Anyone ordered by the family court to pay child support must do so until the court releases them from the order. Usually, this happens when the child reaches adulthood or the court grants a petition to modify the order. Sometimes, according to About.com, child support is collected to repay welfare benefits, in which case the custodial parent might have no control over the process.Know More
Terminating child support payments can sometimes be done with the consent of the custodial parent. Parents who get back together, for example, often agree to forgo direct cash payments, according to About.com. If one parent has been ordered to pay by the court, however, it is important to have the existing order modified or revoked before stopping payments. Even if the other parent agrees to stop receiving support, violating a standing court order is always unwise. If no other parties are involved, modification usually involves submitting some paperwork to the family court or attending a hearing.
Modifying the order can be tricky when another party, such as your state's department of public assistance, is collecting payments. According to About.com, a parent who receives benefits might not be able to stop collection activity until the assistance is terminated and the welfare monies have been repaid.Learn more about Child Support & Custody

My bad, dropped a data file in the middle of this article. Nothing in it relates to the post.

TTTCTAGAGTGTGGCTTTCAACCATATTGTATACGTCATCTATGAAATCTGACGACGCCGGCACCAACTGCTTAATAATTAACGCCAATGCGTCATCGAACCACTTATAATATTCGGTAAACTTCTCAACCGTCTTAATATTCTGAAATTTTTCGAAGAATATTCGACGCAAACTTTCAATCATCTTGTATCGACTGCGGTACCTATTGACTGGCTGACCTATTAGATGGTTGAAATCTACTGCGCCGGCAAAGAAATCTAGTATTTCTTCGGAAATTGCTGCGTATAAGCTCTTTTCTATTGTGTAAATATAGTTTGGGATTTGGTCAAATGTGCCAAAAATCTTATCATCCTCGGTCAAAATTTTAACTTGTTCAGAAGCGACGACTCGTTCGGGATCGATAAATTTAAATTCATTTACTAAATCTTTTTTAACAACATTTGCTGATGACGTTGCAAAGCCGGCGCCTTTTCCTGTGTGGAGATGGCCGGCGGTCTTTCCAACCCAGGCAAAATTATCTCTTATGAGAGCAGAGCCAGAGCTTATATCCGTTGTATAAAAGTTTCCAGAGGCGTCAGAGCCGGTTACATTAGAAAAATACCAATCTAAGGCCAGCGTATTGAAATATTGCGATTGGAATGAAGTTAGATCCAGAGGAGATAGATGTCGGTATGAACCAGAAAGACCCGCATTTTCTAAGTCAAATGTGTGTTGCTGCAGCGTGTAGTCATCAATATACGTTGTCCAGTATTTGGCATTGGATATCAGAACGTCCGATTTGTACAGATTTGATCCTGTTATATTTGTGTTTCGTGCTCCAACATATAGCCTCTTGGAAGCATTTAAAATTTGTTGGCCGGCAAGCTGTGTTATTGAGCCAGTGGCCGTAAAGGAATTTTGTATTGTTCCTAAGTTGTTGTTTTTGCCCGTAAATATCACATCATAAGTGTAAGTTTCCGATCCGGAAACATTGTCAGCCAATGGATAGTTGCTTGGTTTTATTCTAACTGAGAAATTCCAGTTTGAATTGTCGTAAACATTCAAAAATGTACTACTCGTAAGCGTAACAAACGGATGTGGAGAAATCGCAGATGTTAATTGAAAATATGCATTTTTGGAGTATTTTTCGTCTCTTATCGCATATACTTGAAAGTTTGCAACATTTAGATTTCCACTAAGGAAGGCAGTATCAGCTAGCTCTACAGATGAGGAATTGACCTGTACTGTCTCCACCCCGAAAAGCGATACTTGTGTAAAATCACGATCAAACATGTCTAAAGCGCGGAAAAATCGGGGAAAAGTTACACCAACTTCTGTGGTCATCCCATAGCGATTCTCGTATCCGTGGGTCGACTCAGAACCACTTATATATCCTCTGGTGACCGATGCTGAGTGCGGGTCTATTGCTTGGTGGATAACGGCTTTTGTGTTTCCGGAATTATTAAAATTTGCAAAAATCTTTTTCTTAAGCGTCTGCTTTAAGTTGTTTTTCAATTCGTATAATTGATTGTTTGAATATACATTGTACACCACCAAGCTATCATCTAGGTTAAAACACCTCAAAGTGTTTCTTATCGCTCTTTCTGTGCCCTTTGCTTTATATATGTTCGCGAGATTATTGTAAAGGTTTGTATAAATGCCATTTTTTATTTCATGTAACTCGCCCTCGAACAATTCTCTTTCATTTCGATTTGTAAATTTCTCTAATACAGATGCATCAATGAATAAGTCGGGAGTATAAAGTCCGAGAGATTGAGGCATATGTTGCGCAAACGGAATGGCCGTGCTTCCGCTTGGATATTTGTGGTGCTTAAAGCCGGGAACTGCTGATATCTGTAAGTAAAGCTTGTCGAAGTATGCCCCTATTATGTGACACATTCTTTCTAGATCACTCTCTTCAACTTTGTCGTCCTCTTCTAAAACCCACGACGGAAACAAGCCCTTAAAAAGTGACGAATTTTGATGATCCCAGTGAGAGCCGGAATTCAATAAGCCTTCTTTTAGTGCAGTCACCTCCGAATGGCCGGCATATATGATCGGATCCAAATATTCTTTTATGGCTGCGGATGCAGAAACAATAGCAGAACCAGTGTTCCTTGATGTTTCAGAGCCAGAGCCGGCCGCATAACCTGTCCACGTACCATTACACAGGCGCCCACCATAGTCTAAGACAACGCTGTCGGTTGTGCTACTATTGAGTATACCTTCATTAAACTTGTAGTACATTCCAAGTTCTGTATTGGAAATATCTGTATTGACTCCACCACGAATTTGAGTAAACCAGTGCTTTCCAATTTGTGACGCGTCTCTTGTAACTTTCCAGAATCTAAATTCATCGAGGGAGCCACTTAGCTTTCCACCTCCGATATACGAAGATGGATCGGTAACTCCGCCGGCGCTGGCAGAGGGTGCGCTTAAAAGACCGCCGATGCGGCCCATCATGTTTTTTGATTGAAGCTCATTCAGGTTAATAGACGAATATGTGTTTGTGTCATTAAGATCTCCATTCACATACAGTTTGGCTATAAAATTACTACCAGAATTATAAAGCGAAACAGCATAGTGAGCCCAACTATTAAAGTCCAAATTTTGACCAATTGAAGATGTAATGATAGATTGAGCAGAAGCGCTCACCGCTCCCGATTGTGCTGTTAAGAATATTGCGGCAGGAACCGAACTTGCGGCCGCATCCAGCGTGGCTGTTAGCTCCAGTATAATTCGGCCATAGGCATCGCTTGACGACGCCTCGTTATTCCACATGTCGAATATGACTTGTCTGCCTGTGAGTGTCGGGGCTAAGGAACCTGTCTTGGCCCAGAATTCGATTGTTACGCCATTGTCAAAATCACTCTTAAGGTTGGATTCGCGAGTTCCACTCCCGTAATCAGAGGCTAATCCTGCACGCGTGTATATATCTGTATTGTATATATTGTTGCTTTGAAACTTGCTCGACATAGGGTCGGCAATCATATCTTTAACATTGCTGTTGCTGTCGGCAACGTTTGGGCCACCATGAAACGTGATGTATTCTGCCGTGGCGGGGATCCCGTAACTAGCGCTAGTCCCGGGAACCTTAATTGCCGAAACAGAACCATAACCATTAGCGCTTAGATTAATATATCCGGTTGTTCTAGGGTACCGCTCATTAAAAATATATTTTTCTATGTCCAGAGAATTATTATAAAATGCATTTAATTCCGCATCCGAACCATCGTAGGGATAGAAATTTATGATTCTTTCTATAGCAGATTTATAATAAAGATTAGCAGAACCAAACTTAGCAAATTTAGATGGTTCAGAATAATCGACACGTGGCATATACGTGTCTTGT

End child support payments by seeking a parent's permission to do so or by having a court change the support orders, says The Law Dictionary. Reasons for modified child support orders include a parent's minimal income, job loss or incarceration and changes in the child's living arrangements.Full Answer >
A child support purge bond is an amount of money that a delinquent parent must pay in order to avoid a contempt of support order, which can result in jail time. This order for a child support purge bond must come from a court.Full Answer >
The Texas Office of the Attorney General, or the OAG, places holds on child support when a modification order is issued to give time for it to review the order. The State Disbursement Unit is also updated with the new amount during this time.Full Answer >
A parent in New York state is expected to support a child until the child reaches the age of 21, according to NYCourts.gov. This is true as long as the child is still living at home.Full Answer >